Dutch local alcohol policy

Integrated local alcohol policy

Alcohol related problems are most visible in local communities: accidents, public drunkenness, criminality and delinquency, domestic violence, alcohol intoxications and addictions. This is why these problems are best addressed in the local setting.
Local alcohol policy should be characterized by an active long term cooperation between policy makers with different specializations and local stakeholders from various organizations. Active and open support from the mayor, aldermen and the city council is of great importance. A clear analysis and communication of the local alcohol related problems is a powerful tool to create awareness of the need for action and to get the support of the city administration and stakeholders. In the short-term, visible results of policy can be accomplished by publishing the results. However, really establishing local alcohol policy and getting tangible lasting results demands a long-term approach and therefore everyone needs to support the long-term strategy.

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Three policy pillars

There are three essential pillars of effective preventive local alcohol policy:
(1) regulation;
(2) enforcement;
(3) education and awareness.

WHO rating shows that measures that correspond to the policy pillars ‘regulation’ and ‘enforcement’ belong to the most effective. Educational measures alone are not effective in changing behavior. However, education and awareness are important for creating support.

1. Regulation

For elaboration of the pillar 'regulation' most Dutch municipalities use their powers under the Alcohol Act (Alcoholwet) and the Municipalities Act (Gemeentewet).


The mayor implements the Alcohol Act at a local level in co-administration. He grants the licences to liquor stores and catering venues. Most licensing terms are regulated nationally (see theme page Dutch Alcohol Policy). The mayor can grant dispensations for special events (King's Day, carnival) for a maximum of 12 days. The holder of such a dispensation can serve mildly alcoholic beverages outside a catering venue.
The mayor can also grant exemptions from:
- the serving times of canteens, also for a maximum of 12 days, and
- the floor-space requirement of catering areas in monumental buildings.

City councils

City councils have the competence to complement the national rules in local ordinances. Some regulatory powers:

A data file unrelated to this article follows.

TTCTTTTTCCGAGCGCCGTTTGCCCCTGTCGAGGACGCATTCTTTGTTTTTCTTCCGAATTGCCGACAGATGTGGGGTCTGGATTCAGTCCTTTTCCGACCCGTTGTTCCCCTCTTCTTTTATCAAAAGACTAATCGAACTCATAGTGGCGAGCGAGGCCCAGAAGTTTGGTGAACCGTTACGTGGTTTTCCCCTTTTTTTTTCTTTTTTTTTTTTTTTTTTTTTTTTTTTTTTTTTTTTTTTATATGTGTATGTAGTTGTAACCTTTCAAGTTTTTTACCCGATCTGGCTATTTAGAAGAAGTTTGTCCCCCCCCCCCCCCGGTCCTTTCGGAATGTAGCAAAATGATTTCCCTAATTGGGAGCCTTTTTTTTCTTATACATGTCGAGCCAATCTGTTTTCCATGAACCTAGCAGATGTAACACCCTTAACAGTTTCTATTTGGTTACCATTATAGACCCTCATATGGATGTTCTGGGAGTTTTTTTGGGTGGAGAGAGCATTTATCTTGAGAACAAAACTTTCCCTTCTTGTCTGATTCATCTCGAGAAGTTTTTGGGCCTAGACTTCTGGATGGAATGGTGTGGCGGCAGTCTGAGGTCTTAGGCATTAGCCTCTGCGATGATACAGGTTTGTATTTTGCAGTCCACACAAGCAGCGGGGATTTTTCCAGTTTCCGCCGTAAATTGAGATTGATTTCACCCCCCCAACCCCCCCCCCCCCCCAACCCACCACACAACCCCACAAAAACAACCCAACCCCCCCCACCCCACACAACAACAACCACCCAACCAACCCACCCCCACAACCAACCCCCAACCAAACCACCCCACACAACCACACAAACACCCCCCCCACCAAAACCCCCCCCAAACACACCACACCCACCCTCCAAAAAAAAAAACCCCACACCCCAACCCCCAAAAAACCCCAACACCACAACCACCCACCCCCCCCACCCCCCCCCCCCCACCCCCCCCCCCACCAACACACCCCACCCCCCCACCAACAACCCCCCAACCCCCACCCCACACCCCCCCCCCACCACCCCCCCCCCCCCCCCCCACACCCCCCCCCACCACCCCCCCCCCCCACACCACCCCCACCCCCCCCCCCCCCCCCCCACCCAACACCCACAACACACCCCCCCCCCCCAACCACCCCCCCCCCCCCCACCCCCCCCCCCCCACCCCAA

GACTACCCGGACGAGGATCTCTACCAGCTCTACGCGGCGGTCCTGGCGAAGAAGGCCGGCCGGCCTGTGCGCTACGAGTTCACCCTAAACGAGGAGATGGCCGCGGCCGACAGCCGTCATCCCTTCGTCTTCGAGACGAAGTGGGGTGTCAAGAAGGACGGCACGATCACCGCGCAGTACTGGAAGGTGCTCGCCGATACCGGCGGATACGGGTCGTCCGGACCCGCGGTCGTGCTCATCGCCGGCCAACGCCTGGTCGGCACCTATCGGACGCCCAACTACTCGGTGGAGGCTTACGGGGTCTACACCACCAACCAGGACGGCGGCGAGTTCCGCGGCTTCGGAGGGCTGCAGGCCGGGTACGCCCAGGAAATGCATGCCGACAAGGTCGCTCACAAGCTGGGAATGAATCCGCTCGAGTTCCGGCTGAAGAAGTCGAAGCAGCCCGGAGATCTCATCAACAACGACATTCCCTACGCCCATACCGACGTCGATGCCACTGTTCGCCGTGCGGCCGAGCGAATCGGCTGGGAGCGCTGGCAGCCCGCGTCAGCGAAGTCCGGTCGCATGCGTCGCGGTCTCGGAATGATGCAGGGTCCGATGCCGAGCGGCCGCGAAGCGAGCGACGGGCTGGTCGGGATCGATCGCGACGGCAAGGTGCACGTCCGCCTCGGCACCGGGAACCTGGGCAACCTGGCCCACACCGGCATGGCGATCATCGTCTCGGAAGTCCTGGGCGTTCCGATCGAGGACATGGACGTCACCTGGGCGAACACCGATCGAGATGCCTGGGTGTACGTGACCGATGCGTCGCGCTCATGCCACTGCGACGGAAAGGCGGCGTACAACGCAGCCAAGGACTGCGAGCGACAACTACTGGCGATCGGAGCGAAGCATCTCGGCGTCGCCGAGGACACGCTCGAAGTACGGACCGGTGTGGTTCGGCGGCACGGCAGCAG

- To ban (temporarily) alcohol sales in liquor stores, pubs/restaurants;
- To put special requirements on licences;
- To limit licences to light alcoholic beverages;
- To ban temporarily alcohol sales by grocery stores, snack bars and beer couriers;
- To determine an access age to pubs/restaurants (≤ 21 years) (also after a certain point in time);
- To determine that an ID check is required for access to pubs/restaurants;
- To prohibit extreme price promotions (happy hours) in the catering industry (> 40%);
- To set higher floor space requirements for pubs/restaurants and liquor stores (minimum is 35m² for pubs/restaurants and 15m² for liquor stores);
- To allow liquor stores to organize courses and tastings outside opening hours;
- To designate alcohol nuisance areas and take appropriate measures;
- To require that commercial providers on boats and other means of transport have a Certificate Responsible Serving.

Furthermore, the Alcohol Act obliges municipalities to adopt an 'Ordinance on semi-commercial venues', to regulate alcohol serving hours in sport clubs and canteens in churches and community centers. These ordinances often include other local rules to combat unfair competition with the regular commercial catering industry.
Most municipalities have also alcohol related rules in their General Local Ordinance. For example:
- Opening and closing hours of pubs and restaurants and late evening shopping hours;
- Regulations of terraces (for example: no outdoor beer taps);
- Local operating licences for pubs and restaurants;
- Alcohol advertising in public space;
- A ban of drinking alcohol in public in a specific area within the municipality.

Many city councils impose their local additional rules in one ‘Alcohol Ordinance’ or in a separate chapter of the General Local Ordinance. Since 2014, municipalities must also periodically draw up a Prevention and Enforcement Plan.

Effective policy measures

An international group of leading scientists, sponsored by the WHO, has published a rating list of the effectiveness of policy relevant strategies and interventions (Babor et all, 2010). In the table below we have selected those interventions that are most relevant for the local policy strategy.

Table: Effectiveness rating alcohol policy measures

Policy measure Effectiveness Breadth of research
Raising the price +++ +++
Ban on sales +++ +++
Minimum purchasing age +++ +++
Restrictions days and hours of sale ++ ++
Lower density of sale points ++ +++
Enhances enforcement of sale points ++ ++
Restrictions on alcohol marketing +/++ +++
Responsible beverage service (staff training) 0/+ ***

Source: Babor et all (2010) Alcohol, no ordinary commodity. Oxford University Press.

2. Enforcement

1 January 2013 the pillar 'enforcement' has become important for municipalities. At that moment the enforcement of the Alcohol Licensing and Catering Act (the predecessor of the Alcohol Act) came at the local level in the hands of specially enforcement officials (‘boas’) appointed by the mayors.